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My Uvula Has a Beer Belly

22 May

by Roger White

 

I understand about growing old, and I don’t mind it, really. No, really, there are a few perks that tag along with decrepitude. Like being able to take a nap any time of the day without having to explain yourself. Or the well-practiced art of feigning random episodes of deafness when the wife has her chore list out. Oh, another biggie is the ability to dodge zzzzzhelping the neighbors with any heavy lifting. That’s a personal favorite.

 

“Oh, look, hon,” says the wife one glorious Saturday afternoon. “That new couple across the street bought a new hutch. Go over and see what you can do. They need help getting that big ol’ thing out of their truck.”

 

The glorious day turns dark. “Yes, dear.”

 

I toddle over.

 

“Hey, there, young fellah,” I rasp, sounding in the terminal throes of emphysema. “Need a hand?”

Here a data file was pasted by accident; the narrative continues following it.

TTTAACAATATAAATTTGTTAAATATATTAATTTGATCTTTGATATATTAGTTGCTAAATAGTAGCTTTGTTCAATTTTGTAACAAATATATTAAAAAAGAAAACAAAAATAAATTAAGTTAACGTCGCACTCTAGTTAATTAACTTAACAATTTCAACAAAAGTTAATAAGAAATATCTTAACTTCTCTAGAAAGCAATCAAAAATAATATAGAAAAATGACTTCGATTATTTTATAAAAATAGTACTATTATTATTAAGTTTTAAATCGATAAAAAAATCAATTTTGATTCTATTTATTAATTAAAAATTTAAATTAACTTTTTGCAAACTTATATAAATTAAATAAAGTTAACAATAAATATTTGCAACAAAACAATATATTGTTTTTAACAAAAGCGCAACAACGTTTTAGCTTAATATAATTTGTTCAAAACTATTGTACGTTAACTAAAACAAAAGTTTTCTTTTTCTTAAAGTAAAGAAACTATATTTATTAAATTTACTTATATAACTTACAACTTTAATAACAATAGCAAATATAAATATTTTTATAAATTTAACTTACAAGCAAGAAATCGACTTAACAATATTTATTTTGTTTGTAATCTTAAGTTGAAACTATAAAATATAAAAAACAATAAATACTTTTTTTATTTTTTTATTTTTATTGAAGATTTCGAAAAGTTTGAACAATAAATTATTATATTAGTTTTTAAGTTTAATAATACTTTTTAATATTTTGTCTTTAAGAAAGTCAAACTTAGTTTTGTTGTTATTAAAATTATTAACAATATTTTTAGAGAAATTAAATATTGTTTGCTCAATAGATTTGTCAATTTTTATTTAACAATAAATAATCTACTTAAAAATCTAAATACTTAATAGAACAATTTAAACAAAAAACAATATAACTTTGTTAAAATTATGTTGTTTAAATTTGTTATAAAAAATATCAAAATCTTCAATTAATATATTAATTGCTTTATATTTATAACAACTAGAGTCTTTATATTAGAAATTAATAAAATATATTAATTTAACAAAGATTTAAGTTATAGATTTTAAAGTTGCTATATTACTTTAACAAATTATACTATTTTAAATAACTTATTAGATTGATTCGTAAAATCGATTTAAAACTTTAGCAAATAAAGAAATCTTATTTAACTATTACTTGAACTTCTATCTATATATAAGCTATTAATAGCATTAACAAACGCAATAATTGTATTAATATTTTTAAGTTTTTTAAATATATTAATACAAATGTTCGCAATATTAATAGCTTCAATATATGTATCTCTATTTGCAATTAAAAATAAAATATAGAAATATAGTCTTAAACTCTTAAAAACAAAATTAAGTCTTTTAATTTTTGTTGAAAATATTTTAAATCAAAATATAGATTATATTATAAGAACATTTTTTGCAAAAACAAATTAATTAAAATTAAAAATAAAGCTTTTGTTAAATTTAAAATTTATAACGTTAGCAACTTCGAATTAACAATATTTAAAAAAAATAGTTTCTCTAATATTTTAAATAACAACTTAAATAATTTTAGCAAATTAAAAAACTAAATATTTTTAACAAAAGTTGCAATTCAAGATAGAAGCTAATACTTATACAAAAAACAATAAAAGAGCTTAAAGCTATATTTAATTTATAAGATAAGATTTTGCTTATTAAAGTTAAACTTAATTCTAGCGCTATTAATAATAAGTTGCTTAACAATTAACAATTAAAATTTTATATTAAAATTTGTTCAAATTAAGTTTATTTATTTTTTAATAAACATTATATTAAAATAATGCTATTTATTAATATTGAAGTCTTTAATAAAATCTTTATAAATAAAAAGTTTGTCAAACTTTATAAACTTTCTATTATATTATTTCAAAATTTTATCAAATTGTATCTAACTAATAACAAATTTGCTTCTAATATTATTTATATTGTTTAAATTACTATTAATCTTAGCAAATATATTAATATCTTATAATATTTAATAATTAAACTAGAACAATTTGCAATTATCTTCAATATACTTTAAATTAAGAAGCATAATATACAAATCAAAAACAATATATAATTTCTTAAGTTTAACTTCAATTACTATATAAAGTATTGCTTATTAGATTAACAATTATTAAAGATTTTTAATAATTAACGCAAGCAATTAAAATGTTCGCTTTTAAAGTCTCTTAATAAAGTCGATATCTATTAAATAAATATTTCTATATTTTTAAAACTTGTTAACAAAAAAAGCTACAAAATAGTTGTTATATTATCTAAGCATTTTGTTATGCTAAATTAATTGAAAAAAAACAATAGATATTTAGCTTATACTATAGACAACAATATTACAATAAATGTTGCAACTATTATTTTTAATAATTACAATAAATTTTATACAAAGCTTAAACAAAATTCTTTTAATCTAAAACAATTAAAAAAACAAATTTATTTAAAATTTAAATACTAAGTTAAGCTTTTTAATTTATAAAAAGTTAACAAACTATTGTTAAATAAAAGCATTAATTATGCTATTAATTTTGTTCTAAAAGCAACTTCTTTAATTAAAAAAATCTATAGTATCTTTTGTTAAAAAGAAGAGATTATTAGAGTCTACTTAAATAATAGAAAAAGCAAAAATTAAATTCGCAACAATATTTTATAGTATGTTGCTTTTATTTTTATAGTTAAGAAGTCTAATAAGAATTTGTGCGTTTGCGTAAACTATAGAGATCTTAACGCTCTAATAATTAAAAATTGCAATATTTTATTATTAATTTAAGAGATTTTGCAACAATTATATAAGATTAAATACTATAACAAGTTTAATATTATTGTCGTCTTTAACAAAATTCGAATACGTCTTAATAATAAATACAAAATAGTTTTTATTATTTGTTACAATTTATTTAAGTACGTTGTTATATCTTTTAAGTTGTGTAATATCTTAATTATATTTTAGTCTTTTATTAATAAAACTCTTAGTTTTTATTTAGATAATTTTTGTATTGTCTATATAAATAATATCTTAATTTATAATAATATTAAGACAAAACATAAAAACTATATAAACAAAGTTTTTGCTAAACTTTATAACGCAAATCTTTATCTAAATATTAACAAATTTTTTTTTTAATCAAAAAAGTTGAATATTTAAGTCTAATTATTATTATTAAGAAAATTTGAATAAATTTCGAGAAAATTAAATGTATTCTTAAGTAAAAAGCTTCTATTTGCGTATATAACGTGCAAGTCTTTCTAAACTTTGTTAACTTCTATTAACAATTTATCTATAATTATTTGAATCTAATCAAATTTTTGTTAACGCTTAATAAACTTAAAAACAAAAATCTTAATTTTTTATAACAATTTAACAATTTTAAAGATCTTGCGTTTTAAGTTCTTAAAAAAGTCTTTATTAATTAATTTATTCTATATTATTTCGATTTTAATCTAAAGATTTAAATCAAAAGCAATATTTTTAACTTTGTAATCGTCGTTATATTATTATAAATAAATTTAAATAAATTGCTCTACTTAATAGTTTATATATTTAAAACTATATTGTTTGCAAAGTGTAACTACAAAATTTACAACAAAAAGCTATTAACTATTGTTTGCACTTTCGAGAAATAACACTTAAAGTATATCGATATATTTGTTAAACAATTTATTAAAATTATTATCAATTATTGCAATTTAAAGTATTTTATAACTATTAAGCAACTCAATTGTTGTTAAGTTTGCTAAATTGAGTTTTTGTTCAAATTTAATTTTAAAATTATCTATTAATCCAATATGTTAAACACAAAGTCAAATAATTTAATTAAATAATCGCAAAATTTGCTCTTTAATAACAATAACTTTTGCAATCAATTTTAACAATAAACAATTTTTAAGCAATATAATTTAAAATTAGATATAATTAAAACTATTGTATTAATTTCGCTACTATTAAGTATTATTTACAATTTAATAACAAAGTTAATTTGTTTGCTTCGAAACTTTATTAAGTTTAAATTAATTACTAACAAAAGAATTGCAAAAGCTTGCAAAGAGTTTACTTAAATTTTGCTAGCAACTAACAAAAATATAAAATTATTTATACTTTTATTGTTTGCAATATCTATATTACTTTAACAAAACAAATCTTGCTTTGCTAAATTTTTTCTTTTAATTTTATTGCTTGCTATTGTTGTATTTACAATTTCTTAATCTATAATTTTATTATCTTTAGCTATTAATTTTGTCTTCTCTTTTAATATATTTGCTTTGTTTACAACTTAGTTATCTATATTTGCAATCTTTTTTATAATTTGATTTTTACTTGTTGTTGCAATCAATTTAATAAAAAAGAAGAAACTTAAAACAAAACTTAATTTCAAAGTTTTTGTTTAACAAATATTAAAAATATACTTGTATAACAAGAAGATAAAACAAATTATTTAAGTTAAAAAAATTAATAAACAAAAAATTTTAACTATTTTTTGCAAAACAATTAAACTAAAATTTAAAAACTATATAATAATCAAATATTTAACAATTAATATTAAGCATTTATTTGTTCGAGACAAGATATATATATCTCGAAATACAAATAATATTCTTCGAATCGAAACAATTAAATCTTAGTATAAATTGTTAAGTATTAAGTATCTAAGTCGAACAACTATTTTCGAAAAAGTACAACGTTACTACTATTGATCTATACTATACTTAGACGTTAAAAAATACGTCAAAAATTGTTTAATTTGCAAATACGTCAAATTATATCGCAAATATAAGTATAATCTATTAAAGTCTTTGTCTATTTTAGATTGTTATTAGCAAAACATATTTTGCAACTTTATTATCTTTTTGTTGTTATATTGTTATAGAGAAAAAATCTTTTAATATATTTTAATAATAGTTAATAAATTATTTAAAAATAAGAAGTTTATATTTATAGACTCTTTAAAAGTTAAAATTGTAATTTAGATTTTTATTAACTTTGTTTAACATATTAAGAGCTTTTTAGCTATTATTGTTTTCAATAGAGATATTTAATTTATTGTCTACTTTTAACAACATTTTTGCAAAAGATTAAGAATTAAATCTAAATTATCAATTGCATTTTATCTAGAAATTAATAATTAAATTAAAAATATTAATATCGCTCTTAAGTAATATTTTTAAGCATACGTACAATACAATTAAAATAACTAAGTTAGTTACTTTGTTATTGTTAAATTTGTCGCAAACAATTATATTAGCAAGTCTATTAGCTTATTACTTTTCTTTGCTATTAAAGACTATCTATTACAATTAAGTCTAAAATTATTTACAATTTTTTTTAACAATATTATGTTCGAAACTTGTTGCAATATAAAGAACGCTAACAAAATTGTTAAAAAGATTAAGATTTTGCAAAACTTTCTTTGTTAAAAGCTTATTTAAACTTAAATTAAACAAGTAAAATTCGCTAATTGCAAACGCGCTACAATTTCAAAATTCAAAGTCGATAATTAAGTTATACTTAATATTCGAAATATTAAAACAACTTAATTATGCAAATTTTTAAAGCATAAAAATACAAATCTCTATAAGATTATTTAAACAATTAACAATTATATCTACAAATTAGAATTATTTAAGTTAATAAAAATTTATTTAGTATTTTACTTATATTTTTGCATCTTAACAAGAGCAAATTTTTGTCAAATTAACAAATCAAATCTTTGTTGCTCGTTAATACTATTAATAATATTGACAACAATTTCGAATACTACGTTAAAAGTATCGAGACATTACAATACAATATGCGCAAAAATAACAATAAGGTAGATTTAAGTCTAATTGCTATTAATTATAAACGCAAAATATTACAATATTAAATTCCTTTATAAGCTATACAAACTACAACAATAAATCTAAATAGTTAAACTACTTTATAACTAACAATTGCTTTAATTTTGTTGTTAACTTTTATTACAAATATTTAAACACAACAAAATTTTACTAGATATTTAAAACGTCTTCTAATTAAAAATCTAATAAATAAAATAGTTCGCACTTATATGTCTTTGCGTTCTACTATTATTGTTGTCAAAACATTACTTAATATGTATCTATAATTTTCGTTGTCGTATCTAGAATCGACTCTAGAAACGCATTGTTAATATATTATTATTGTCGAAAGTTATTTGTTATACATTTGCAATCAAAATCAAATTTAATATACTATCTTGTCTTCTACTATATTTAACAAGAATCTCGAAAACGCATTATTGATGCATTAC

“Well. If you think you can, sure!”

 

“Okay, now,” I wheeze. “I’ll hop up in the truck bed and push her your way.” I go to climb up in the truck and freeze, back bent double. “Uh, oh.”

 

“You all right?” the wary young couple inquires simultaneously.

 

“Darn it. Ol’ war wound.”

 

“War wound? Vietnam?”

 

“Yep. Battle of Inchon.”

 

“That was Korea.”

 

“Oh, yeah. Korea.”

 

“Well, look, mister. You go on home and rest your back. We can get this. But thank you, anyway!”

 

I toddle away as the gloriousness of Saturday brightly returns.